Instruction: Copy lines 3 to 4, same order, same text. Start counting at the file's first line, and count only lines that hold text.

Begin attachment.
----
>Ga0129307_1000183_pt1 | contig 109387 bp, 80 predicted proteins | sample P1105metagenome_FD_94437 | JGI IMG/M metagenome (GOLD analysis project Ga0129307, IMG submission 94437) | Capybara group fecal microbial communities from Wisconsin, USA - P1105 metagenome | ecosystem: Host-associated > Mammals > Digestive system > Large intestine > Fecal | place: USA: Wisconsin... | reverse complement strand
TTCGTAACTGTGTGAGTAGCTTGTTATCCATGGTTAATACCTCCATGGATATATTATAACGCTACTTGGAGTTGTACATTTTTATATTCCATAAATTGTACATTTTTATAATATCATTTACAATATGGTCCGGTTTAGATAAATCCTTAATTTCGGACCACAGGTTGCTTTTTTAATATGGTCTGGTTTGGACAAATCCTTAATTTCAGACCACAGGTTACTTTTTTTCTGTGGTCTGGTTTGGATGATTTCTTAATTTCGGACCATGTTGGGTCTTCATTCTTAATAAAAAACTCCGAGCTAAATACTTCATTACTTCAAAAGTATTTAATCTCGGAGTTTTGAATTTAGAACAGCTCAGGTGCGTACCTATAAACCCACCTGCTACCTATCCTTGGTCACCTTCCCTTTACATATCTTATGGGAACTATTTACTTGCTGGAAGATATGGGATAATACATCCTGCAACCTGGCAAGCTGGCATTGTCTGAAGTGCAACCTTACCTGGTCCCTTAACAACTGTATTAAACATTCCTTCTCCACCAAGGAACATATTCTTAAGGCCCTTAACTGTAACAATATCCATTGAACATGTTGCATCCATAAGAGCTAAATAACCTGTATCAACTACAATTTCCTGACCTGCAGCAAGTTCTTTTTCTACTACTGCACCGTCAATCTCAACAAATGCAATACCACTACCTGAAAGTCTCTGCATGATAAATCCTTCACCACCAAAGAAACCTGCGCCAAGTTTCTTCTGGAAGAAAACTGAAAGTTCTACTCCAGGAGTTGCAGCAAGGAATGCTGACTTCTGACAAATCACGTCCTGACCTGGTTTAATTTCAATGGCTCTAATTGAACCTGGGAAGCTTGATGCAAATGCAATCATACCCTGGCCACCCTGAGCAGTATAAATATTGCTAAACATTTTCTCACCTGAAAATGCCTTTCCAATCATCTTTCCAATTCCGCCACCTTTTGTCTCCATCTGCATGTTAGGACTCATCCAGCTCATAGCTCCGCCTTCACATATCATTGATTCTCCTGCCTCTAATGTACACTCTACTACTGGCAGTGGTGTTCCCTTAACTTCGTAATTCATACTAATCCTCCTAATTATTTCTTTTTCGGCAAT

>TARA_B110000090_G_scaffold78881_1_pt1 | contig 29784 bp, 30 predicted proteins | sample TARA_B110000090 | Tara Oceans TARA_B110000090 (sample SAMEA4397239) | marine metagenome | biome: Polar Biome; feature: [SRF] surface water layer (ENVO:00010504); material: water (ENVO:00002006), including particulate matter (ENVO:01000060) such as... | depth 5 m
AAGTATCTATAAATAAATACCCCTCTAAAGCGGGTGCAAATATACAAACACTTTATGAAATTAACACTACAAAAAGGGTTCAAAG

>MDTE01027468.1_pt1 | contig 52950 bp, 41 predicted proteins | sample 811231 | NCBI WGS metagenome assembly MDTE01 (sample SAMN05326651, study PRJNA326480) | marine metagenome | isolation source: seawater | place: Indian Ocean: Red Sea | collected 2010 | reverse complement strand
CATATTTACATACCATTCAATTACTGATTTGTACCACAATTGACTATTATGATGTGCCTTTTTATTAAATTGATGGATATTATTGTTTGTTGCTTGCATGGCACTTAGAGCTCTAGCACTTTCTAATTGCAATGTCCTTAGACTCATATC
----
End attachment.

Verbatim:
>TARA_B110000090_G_scaffold78881_1_pt1 | contig 29784 bp, 30 predicted proteins | sample TARA_B110000090 | Tara Oceans TARA_B110000090 (sample SAMEA4397239) | marine metagenome | biome: Polar Biome; feature: [SRF] surface water layer (ENVO:00010504); material: water (ENVO:00002006), including particulate matter (ENVO:01000060) such as... | depth 5 m
AAGTATCTATAAATAAATACCCCTCTAAAGCGGGTGCAAATATACAAACACTTTATGAAATTAACACTACAAAAAGGGTTCAAAG